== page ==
The instructors my dad and I worked with were great, too. And not only because they were knowledgeable and articulate, but I really got the sense that they were paying attention to us as students and dialing in their teaching style to mesh with our goals. Like I said earlier—my guy Mark was pushing me to improve, while my dad told me his copilot did a great job making him comfortable just getting around the track safely.

“Maybe turning 60 is the gateway to hypercaution,” my pops said. “Honestly, I felt like a pace car out there at times—a master of the ‘point by.’ It takes a fair number of laps before you’re willing to hurtle toward a tight turn, do some heavy straightaway braking, then accelerate out. My instructor kept telling me to ‘cut the grass,’ to really hang on the inside of a curve before breaking out wide. Then straight. Then a point-by. Repeat. Then my kid would blast past in that 400-horsepower Mustang.”

Big Takeaways From My First Real HPDE

I’m not going to try and translate the specific driving instructions I was given from memory onto the page here, but I’ll list out some important things to consider if you’d like to attend and HPDE yourself. My biggest regret is not signing up for one of these sooner. Don’t discount the value of focused coaching, even if you’re already a decent driver. While we’re on the subject—don’t be shy about telling your instructor what your goals are.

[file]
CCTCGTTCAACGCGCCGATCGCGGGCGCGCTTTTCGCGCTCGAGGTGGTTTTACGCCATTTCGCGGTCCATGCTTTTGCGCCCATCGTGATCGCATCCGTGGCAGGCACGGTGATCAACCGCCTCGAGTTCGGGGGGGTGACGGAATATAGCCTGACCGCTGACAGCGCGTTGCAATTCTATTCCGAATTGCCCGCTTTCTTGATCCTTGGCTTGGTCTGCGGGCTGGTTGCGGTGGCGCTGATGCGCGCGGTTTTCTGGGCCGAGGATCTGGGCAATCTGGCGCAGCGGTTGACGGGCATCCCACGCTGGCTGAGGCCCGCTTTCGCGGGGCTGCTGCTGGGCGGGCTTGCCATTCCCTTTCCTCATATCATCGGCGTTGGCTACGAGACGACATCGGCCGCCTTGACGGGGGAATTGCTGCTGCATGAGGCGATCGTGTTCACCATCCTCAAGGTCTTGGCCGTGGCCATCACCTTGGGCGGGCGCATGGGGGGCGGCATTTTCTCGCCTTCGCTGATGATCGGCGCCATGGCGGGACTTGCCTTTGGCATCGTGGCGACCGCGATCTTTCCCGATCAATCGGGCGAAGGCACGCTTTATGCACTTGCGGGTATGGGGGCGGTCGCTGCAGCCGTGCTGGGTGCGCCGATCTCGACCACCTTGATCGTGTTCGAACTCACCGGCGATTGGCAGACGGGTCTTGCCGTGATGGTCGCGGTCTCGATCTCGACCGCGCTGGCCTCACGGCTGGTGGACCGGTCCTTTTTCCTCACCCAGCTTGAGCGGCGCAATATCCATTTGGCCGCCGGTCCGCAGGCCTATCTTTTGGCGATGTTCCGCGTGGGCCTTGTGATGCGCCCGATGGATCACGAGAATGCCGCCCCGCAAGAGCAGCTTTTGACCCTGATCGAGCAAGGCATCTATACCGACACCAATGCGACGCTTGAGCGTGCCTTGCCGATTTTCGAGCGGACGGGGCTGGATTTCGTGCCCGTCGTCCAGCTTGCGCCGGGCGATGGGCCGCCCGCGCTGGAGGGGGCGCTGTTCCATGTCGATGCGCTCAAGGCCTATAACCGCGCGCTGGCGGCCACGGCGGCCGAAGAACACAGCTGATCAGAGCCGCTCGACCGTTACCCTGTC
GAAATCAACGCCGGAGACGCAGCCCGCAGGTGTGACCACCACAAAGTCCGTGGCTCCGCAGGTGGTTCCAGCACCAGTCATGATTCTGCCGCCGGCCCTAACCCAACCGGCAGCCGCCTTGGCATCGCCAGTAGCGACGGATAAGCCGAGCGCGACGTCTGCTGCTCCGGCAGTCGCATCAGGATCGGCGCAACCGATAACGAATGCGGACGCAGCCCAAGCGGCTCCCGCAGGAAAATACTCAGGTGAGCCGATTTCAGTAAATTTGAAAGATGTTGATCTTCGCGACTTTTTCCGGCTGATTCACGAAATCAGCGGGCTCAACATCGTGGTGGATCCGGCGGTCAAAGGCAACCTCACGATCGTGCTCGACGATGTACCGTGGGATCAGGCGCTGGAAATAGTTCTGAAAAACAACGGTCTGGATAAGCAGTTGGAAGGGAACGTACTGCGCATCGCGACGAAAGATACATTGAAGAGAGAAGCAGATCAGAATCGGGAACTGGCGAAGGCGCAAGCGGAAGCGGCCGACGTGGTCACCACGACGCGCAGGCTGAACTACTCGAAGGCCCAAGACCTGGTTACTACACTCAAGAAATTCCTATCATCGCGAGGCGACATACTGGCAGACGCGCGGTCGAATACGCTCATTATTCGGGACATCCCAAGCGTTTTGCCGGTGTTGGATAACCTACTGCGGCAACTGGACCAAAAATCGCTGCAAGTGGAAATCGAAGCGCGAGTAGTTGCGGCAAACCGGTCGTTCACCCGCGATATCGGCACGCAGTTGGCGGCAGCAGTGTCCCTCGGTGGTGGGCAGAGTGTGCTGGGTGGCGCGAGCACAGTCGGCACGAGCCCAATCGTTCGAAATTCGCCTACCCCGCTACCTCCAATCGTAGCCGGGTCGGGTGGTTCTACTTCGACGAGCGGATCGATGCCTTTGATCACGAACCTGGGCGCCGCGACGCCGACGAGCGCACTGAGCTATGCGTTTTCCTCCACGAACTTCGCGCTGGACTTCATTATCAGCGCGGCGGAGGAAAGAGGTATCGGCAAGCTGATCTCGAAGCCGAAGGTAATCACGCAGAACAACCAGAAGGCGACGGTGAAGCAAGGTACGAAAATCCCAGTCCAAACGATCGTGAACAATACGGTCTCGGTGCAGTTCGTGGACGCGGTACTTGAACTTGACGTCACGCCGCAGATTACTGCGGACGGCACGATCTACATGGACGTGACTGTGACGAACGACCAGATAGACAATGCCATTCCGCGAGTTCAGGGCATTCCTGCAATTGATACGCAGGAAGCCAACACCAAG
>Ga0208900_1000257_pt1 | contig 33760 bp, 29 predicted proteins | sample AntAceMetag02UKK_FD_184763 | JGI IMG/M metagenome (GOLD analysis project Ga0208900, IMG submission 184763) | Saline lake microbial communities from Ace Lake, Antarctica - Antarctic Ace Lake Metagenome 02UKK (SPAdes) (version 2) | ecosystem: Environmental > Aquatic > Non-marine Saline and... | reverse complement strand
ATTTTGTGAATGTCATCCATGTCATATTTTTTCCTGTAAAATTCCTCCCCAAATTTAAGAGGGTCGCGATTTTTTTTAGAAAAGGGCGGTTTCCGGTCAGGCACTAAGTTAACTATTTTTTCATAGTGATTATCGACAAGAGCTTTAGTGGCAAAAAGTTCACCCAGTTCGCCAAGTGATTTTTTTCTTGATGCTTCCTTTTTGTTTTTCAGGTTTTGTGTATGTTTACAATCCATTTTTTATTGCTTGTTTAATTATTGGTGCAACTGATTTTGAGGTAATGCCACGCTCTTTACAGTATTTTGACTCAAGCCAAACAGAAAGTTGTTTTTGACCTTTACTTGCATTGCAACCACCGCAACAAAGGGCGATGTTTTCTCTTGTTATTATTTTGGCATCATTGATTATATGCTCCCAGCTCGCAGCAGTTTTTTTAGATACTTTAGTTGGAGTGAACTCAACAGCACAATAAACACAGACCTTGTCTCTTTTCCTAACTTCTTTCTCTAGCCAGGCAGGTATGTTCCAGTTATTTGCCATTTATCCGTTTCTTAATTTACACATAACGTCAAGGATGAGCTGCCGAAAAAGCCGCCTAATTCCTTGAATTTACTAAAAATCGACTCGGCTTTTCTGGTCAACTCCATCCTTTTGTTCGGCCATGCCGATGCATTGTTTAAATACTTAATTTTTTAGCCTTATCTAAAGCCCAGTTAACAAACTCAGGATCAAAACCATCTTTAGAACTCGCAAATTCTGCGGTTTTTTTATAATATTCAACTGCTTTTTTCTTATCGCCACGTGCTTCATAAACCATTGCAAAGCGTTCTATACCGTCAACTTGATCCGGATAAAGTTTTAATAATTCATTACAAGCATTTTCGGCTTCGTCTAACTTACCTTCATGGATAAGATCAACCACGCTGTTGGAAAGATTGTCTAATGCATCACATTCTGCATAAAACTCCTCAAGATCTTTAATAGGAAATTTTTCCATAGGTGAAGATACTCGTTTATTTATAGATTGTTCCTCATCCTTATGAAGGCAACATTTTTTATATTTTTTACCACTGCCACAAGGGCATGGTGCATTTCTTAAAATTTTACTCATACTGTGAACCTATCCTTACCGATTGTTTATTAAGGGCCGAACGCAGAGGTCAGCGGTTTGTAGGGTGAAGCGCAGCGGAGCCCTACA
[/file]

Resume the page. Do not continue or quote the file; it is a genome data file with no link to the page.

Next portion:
Renting a car at the track is a good idea for a few reasons. Mainly, it lets you focus completely on driving and not “what’s that little noise?” though, of course, rental cars aren’t indestructible and you still need to pay attention to them. But if things do go badly and the machine gets beat up, you’ve still got a ride home.

The day(s) before your HPDE, stay sober, eat light, and do a little track research—watch YouTube videos of some laps and peek at the map. No need to memorize it, but some mental foundation will be helpful.

On the day of, hydrate a lot, eat light again, and remember to leave your ego in the parking lot. Don’t worry about which cars you can or can’t catch.

Getting Yourself to the Track

If you live in or visit the Northeast and want to check Palmer out, your best source of updated info is the track’s website. You can learn more about the HPDE schools, events, and everything else that goes on there. In case it wasn’t clear—I strongly recommend it, and I know I’ll be back. Hopefully, next time, in my own fully functional car.

Want to talk to the author? Drop him a line: andrew.collins@thedrive.com